One of the biggest drugs in the opioid epidemic that is affecting people all over the country and the state of Ohio is heroin. It can be difficult for people who have not struggled with heroin addiction to fully comprehend the intensity of the addiction.

Many people falsely believe that heroin addiction or addiction to other substances can be overcome simply by having a strong will. That is far from the case. Addiction to heroin or any other substance is a disease that needs to be treated.

How can you tell if someone you love is using heroin? Here we will take a look at some of the side effects, symptoms and signs of heroin addiction and abuse.

Heroin Side Effects

When a person uses heroin, their body converts it to morphine, and then it binds to the opioid receptors located in the brain. This creates a sense of euphoria or a high. Some other short-term side effects that also accompany use of this drug include slowed breathing and heart rate, flushing of the skin, dry mouth and clouded mental function. Other side effects that can come with using heroin include nausea, vomiting, itchiness and a feeling of heaviness in the legs and arms.

All opioids generally work in a similar fashion, slowing activity that occurs in the brain and central nervous system, blocking pain and flooding the brain with feel-good chemicals.

Heroin Addiction Signs

It can be important for you to know the signs of heroin use if you suspect that someone you love may be using heroin. Along with the above listed side effects, some signs of heroin use you need to look out for are:

  • Periods of intense euphoria immediately followed by tiredness and fatigue
  • Disorientation
  • Covering extremities with long sleeves or pants in warm weather to hide evidence of intravenous drug use
  • Unexplained weight loss
  • Slurred speech
  • Sores or scabs on the skin
  • Dishonest or deceitful behavior
  • Poor performance at work or school
  • Confusion
  • Excessive sleeping or nodding off

Long-Term Heroin Side Effects

Above, we talked mainly about the short-term side effects that come with heroin use, but what are the long-term side effects of prolonged heroin use?

Long-term users of heroin have developed a tolerance. This means that the drug may not even get them high anymore, but they continue to use it because they have become psychologically and physically addicted. The person may begin to take increased doses of the drug because they feel they can no longer function without it.

A person who is addicted to heroin will not typically be able to maintain a job, healthy relationships, family duties or school work. They may turn to risky or criminal behaviors as well to support their habit.

Some other long-term side effects of heroin use can include collapsed veins, abscesses, infections, constipation and stomach cramps, or liver and kidney disease.

Signs of Heroin Relapse

If you live in Ohio – whether it’s in a big state like Columbus, Cleveland or Cincinnati – and someone you love has stopped using heroin, you may fear that the person will relapse. It’s good to understand the signs of a heroin relapse.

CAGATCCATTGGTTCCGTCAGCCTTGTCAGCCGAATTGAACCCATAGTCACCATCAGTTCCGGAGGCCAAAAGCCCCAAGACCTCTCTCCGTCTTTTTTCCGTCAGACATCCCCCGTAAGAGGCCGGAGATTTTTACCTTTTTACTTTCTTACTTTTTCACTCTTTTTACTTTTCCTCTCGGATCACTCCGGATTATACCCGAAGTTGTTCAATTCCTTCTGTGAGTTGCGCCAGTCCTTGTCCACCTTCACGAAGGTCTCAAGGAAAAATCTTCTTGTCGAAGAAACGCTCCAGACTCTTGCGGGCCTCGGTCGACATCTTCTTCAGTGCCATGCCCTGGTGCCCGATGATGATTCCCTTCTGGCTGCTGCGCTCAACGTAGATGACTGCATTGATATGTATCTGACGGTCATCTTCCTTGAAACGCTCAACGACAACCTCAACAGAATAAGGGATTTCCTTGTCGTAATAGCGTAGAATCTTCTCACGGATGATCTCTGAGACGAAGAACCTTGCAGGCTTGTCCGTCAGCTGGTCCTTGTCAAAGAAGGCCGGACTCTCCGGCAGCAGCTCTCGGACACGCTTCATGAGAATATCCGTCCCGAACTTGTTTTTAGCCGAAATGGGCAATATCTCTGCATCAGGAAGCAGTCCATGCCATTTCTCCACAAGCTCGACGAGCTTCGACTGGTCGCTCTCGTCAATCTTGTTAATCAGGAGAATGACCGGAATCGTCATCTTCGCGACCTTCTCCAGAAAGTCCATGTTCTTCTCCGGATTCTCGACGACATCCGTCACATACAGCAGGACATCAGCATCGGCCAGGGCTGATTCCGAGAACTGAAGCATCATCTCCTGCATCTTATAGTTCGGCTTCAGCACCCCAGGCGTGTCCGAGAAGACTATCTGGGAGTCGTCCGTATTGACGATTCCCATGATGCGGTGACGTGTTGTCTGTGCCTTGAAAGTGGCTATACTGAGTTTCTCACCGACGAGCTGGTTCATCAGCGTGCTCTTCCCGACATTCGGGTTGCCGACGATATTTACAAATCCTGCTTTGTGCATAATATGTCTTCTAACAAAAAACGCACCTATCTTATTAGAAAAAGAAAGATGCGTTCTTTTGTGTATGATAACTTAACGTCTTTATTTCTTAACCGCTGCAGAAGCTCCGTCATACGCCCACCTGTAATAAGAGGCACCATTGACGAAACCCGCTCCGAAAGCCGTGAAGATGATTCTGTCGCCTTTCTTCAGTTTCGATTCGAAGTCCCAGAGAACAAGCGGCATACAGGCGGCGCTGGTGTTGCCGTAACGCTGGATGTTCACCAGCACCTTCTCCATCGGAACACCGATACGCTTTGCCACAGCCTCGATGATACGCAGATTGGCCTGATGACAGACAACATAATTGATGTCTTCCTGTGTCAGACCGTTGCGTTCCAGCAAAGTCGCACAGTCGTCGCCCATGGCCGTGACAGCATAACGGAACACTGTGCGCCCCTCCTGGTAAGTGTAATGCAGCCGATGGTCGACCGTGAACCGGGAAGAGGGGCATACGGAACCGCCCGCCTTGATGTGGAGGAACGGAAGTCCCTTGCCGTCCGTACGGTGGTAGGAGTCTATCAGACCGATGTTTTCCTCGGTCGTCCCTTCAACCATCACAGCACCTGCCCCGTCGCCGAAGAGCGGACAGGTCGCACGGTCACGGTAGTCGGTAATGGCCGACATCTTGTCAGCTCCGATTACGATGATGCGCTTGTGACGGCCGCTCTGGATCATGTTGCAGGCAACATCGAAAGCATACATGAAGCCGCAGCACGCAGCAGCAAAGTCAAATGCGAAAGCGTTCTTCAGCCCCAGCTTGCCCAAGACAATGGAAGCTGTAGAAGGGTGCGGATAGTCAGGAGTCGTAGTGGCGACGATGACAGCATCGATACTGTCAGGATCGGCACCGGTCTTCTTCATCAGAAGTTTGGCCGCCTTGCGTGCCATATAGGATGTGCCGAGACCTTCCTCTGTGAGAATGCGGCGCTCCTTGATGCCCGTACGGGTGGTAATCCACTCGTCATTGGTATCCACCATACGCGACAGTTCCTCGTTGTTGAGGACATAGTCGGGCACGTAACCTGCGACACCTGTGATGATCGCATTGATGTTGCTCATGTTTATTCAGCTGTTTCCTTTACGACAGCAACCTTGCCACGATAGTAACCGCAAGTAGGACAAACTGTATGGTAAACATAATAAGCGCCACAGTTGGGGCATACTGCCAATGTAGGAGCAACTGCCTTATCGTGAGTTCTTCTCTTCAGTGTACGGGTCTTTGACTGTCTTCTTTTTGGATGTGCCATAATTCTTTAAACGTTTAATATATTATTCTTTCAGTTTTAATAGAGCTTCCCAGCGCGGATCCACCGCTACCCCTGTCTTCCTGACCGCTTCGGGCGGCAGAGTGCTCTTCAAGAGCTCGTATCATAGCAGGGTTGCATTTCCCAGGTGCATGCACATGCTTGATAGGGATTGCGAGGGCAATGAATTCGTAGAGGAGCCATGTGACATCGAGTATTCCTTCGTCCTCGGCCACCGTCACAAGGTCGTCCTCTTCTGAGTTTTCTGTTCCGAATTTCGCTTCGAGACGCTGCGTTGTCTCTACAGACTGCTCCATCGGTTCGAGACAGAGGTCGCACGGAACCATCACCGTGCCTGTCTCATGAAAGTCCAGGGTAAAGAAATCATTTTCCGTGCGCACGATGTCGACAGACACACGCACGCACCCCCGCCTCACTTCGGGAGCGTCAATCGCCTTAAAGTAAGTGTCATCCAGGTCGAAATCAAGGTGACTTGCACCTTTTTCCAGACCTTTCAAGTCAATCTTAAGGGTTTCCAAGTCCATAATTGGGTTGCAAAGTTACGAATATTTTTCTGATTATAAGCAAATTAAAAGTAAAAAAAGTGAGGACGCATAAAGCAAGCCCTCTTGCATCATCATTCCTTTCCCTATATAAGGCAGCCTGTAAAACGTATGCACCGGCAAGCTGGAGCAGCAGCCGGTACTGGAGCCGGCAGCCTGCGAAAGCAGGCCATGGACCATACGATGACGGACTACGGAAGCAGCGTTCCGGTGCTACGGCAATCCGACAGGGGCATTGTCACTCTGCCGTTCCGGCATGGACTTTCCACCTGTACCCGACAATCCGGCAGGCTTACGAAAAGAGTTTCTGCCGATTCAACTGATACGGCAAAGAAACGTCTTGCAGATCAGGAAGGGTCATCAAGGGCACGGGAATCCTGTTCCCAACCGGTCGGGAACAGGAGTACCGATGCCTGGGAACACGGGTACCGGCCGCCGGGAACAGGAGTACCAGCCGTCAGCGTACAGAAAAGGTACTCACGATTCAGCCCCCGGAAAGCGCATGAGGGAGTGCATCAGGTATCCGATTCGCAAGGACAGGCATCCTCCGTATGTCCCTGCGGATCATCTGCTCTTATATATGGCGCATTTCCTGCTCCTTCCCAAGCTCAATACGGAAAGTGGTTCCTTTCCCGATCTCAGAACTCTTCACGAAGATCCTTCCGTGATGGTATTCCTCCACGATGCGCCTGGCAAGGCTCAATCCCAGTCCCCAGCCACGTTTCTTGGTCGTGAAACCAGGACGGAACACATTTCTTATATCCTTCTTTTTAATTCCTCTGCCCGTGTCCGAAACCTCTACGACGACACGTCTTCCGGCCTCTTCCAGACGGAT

Many of the signs of relapse are going to be similar to the signs of heroin use as described above. Someone who has relapsed may become isolated from family and friends. This person may also begin hanging out with the old crowd – friends who are also drug users – or visiting places they used to frequent when using drugs. Someone who has relapsed may be extremely secretive, trying to hide the evidence of their relapse at every turn. You may also notice physical signs of heroin addiction like unexplained weight loss or dilated pupils.

When a person relapses, they are more likely to overdose because their body’s tolerance to the drug has likely decreased.

It’s important that people who are struggling with heroin addiction in Ohio seek the treatment that they need by attending a treatment facility such as The Recovery Village Columbus. At our treatment center, our addiction specialists and healthcare professionals are committed to helping you begin a recovery journey.


NIDA. “Heroin DrugFacts.” National Institute on Drug Abuse, November 21, 2019. Accessed April 22, 2021.

NIDA. “Commonly Used Drugs Charts.” National Institute on Drug Abuse, August 20, 2020. Accessed April 22, 2021.

Healthwise Staff. “Heroin.” University of Michigan Health System, June 29, 2020. Accessed April 22, 2021.

NIDA. “What is a relapse?.” National Institute on Drug Abuse, 2021. Accessed April 22, 2021.

Medical Disclaimer

The Recovery Village aims to improve the quality of life for people struggling with a substance use or mental health disorder with fact-based content about the nature of behavioral health conditions, treatment options and their related outcomes. We publish material that is researched, cited, edited and reviewed by licensed medical professionals. The information we provide is not intended to be a substitute for professional medical advice, diagnosis or treatment. It should not be used in place of the advice of your physician or other qualified healthcare provider.